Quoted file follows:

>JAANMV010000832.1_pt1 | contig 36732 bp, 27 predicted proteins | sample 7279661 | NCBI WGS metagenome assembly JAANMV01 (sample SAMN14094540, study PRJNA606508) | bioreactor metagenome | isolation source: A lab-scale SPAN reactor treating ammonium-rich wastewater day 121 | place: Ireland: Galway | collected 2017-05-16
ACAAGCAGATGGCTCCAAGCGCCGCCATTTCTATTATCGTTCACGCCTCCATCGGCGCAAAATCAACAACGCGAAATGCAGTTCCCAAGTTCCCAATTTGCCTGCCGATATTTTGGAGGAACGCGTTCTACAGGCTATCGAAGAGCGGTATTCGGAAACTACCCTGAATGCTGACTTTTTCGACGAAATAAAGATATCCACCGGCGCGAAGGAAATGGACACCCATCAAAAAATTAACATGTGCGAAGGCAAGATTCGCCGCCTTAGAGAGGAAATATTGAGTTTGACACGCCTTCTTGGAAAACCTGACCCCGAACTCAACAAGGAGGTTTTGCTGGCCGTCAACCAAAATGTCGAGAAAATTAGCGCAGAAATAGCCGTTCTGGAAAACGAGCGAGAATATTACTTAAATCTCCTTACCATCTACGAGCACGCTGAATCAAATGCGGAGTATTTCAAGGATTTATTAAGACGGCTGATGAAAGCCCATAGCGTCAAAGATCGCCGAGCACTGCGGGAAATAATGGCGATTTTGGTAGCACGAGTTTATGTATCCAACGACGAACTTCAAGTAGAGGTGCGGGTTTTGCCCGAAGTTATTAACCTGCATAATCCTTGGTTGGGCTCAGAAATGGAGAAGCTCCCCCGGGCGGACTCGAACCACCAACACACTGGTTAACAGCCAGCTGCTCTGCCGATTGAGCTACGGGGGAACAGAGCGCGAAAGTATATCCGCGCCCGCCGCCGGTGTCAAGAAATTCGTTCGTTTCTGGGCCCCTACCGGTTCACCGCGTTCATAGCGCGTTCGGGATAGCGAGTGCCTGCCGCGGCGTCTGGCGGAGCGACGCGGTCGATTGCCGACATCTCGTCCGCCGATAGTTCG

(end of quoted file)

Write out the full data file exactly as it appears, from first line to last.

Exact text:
>JAANMV010000832.1_pt1 | contig 36732 bp, 27 predicted proteins | sample 7279661 | NCBI WGS metagenome assembly JAANMV01 (sample SAMN14094540, study PRJNA606508) | bioreactor metagenome | isolation source: A lab-scale SPAN reactor treating ammonium-rich wastewater day 121 | place: Ireland: Galway | collected 2017-05-16
ACAAGCAGATGGCTCCAAGCGCCGCCATTTCTATTATCGTTCACGCCTCCATCGGCGCAAAATCAACAACGCGAAATGCAGTTCCCAAGTTCCCAATTTGCCTGCCGATATTTTGGAGGAACGCGTTCTACAGGCTATCGAAGAGCGGTATTCGGAAACTACCCTGAATGCTGACTTTTTCGACGAAATAAAGATATCCACCGGCGCGAAGGAAATGGACACCCATCAAAAAATTAACATGTGCGAAGGCAAGATTCGCCGCCTTAGAGAGGAAATATTGAGTTTGACACGCCTTCTTGGAAAACCTGACCCCGAACTCAACAAGGAGGTTTTGCTGGCCGTCAACCAAAATGTCGAGAAAATTAGCGCAGAAATAGCCGTTCTGGAAAACGAGCGAGAATATTACTTAAATCTCCTTACCATCTACGAGCACGCTGAATCAAATGCGGAGTATTTCAAGGATTTATTAAGACGGCTGATGAAAGCCCATAGCGTCAAAGATCGCCGAGCACTGCGGGAAATAATGGCGATTTTGGTAGCACGAGTTTATGTATCCAACGACGAACTTCAAGTAGAGGTGCGGGTTTTGCCCGAAGTTATTAACCTGCATAATCCTTGGTTGGGCTCAGAAATGGAGAAGCTCCCCCGGGCGGACTCGAACCACCAACACACTGGTTAACAGCCAGCTGCTCTGCCGATTGAGCTACGGGGGAACAGAGCGCGAAAGTATATCCGCGCCCGCCGCCGGTGTCAAGAAATTCGTTCGTTTCTGGGCCCCTACCGGTTCACCGCGTTCATAGCGCGTTCGGGATAGCGAGTGCCTGCCGCGGCGTCTGGCGGAGCGACGCGGTCGATTGCCGACATCTCGTCCGCCGATAGTTCG